It’s time for your weekly digest in philanthropy. This week we have news from America and the housing crisis, a widely known philanthropist passing away and the discussion of a charity law reform in the UK.
A Housing Lender Grants $20 million to the Housing Crisis
Wells Fargo, an equal housing lender in the USA, has announced that they will contribute a total of $20 million to the affordable housing efforts in Charlotte, North Carolina.
Kendall Alley, the regional bank president at Wells Fargo said
”“We have more than twenty-five thousand team members who work and live in the Charlotte region. We believe we should do everything in our power to make this community better for everyone. When Charlotte succeeds, we all succeed”
The money is going to be split into three sectors of the housing crisis;
- $6 million for down payment assistance grants that will help to expand the NeighborhoodLIFT program.
- $5 million grant to the Housing Opportunity Investment Fund
- $9 million spread over 3 years to local nonprofits that support affordable housing, workforce development, small business development, financial empowerment, and neighborhood revitalization.
The NeighborhoodLIFT program doesn’t just grant homebuyers with a down payment, they also offer “homebuyer education”, which will help first-time buyers (and everyone) learn about financing and finding a home.
The affordable housing crisis in America is hitting its people hard, with the cost of rent increasing more than triple the rate of wages over the last 50 years. And it’s not just Wells Fargo who are trying to help. The Ford Foundation and the Gates Foundation have joined together to grant an initial $4.9 million to four non-profits to ensure that over 11 million families across the country have access to affordable housing. Read more about this act of philanthropy in our last blog post The Ford Foundation: A Case Study.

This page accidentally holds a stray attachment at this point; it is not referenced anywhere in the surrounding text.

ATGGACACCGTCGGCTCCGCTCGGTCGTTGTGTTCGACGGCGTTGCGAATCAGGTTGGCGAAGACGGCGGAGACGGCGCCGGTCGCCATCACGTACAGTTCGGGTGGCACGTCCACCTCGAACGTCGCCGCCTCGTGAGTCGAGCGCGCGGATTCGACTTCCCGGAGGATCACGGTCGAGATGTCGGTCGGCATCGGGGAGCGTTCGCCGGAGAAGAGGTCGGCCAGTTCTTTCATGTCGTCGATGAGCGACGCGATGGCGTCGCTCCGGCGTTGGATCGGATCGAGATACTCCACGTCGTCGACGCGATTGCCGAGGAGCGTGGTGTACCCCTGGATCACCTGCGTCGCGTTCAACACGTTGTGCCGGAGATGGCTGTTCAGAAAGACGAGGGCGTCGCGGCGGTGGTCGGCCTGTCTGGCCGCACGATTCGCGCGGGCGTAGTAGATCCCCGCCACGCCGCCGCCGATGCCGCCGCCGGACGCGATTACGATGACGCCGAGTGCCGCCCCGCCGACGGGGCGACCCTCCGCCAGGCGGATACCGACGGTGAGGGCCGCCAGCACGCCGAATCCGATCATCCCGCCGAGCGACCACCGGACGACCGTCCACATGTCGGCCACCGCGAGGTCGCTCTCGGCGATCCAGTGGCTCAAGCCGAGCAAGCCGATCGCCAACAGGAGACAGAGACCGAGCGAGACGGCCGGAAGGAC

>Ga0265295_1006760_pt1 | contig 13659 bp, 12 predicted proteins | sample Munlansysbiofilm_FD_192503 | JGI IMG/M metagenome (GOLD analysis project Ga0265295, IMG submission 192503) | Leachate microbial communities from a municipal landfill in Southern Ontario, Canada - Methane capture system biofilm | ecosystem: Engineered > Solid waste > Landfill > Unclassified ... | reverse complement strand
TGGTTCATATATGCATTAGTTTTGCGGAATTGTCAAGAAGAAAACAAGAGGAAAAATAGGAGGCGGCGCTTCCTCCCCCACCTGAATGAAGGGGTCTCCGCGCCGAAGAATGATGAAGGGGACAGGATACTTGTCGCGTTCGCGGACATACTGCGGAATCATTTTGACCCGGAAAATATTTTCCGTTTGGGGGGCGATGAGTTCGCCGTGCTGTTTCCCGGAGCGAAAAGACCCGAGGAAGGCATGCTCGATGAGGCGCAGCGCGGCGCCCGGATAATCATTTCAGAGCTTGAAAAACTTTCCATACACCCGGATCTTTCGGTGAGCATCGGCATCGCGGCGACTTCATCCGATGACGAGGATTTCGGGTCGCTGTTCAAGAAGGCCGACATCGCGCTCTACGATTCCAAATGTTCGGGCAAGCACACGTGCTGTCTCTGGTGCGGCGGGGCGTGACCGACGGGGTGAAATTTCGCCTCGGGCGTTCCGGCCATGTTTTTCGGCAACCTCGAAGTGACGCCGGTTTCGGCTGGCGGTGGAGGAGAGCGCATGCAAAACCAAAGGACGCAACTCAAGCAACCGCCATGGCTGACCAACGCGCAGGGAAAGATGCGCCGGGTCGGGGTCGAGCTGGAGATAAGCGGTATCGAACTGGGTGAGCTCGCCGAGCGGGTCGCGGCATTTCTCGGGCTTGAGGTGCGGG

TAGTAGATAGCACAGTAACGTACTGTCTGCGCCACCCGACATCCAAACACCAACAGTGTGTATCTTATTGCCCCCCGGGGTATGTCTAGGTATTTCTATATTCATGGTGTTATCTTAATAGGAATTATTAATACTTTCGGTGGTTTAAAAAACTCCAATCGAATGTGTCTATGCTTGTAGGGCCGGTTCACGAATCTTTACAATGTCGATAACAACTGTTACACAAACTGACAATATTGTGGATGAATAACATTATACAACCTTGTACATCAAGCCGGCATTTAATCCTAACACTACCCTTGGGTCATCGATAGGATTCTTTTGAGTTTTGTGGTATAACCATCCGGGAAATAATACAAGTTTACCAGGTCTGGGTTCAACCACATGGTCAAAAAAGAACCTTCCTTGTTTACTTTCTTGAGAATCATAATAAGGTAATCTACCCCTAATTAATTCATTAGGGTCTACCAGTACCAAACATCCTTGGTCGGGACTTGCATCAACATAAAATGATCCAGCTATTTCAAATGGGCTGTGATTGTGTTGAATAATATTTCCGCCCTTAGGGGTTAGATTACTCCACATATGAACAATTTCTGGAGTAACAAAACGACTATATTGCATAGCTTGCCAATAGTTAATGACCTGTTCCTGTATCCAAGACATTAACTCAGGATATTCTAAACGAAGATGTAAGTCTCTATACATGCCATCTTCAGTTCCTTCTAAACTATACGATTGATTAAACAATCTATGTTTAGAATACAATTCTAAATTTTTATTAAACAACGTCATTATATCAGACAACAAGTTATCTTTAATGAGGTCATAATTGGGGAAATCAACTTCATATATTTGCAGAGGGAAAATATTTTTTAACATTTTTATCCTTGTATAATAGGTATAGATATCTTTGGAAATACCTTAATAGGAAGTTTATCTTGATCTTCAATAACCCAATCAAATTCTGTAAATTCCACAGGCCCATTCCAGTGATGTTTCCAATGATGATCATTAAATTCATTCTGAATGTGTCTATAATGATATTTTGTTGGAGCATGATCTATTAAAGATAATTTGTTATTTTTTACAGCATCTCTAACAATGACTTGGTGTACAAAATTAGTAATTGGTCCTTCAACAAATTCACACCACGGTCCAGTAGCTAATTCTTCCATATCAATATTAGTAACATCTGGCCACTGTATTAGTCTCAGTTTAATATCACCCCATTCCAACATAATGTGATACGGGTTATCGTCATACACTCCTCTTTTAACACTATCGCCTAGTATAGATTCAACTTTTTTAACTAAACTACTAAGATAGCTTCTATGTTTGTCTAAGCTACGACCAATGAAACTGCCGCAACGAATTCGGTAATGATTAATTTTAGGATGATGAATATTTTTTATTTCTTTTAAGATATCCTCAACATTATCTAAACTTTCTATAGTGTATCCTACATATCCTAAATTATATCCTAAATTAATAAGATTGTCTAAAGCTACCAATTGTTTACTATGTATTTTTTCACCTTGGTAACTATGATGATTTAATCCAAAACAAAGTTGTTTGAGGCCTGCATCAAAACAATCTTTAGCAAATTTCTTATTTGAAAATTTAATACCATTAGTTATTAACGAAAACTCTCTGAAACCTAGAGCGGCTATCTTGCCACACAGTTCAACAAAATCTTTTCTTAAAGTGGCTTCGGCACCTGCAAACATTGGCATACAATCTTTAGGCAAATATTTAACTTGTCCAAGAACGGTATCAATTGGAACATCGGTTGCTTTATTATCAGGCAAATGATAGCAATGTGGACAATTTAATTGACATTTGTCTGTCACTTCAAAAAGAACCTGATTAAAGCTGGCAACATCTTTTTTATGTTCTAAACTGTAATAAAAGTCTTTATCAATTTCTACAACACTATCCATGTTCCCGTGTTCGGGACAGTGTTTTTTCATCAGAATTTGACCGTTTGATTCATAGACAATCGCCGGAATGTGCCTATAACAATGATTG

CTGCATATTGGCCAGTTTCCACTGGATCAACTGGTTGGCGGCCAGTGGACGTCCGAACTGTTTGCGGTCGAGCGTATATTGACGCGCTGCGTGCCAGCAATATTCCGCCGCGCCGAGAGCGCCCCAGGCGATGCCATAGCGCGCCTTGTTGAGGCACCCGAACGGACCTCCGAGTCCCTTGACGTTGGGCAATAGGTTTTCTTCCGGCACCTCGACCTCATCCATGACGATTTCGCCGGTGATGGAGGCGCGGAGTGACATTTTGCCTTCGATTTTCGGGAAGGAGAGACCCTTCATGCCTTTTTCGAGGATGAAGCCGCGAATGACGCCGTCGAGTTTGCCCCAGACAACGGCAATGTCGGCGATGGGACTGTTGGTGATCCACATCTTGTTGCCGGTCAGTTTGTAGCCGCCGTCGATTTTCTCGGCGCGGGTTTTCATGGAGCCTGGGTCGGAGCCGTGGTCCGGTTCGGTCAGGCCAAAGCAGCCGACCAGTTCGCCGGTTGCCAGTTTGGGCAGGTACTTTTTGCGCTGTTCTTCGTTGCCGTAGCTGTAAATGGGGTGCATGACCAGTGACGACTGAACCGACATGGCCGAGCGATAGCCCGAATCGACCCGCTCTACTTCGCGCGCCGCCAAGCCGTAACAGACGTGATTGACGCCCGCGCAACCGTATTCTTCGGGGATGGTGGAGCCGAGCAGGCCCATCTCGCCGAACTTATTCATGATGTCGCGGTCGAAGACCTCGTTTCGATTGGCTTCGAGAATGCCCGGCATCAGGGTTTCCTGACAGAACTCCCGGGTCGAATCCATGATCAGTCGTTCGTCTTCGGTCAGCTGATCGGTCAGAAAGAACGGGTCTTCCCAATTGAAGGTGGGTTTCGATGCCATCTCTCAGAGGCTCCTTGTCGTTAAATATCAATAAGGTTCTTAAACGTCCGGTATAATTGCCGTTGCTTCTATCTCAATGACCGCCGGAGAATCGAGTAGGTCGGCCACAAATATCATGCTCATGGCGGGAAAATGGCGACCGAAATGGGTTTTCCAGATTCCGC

Read more here.
Could Philanthropy Save Journalism in the UK
Jeremy Corbyn, the leader of the Labour party, thinks that philanthropy both can and should be apart of journalism. In a speech at the Edinburgh International Television Festival, Corbyn expressed a need for sustainable journalism through charity funding and philanthropy.
There is currently a flaw in the way journalism is funded, with advertisers preferring to spend their money online with tech giants such as Google and Facebook. Leaving printed journalism circulation to fall, with more and more newspapers to close every year.
The initiative of charitable funding as an alternative income source for journalism has been spoken about by politicians in the past and is well established in America, with many non-profit journalism benefiting from philanthropy.
The Liberal Democrats promised to allow “non-profit local media outlets to obtain charitable status where the public interest is being served” in their manifesto in 2015. However, the process for non-profits to sign up for this is overly restrictive and they are either stopped by the Charity Commission or by the long and expensive application process.
We look forward to seeing whether, with the new support of Jeremy Corbyn, the UK can see a real change and if philanthropy support in the journalism can save their newspapers. Read more about the state of philanthropy in journalism in the UK here.
Philanthropist, Henry Arnhold, Passes Away aged 96
Henry Arnhold, a German investment banker who ran companies overseeing more than $100 billion in assets, died at age 96 in his home in Manhattan after a heart attack.
The German Jewish banker escaped Nazi persecution and was able to re-establish his family business in the ‘New World’ and helped to rebuild Dresden, the Free State of Saxony Germany.
Arnhold was well known for his philanthropy, giving millions of dollars each year to his three favourite causes; the environment, the arts and helping refugees. He also funded scholarships at the New School, a university in New York City ranked number 1 in art and design in the US. And his lead funding for PBS allowed for millions of new viewers to watch the show ‘Nature’.
Henry Arnhold will be sincerely missed all across the globe and we express our sincerest condolences to all that knew him.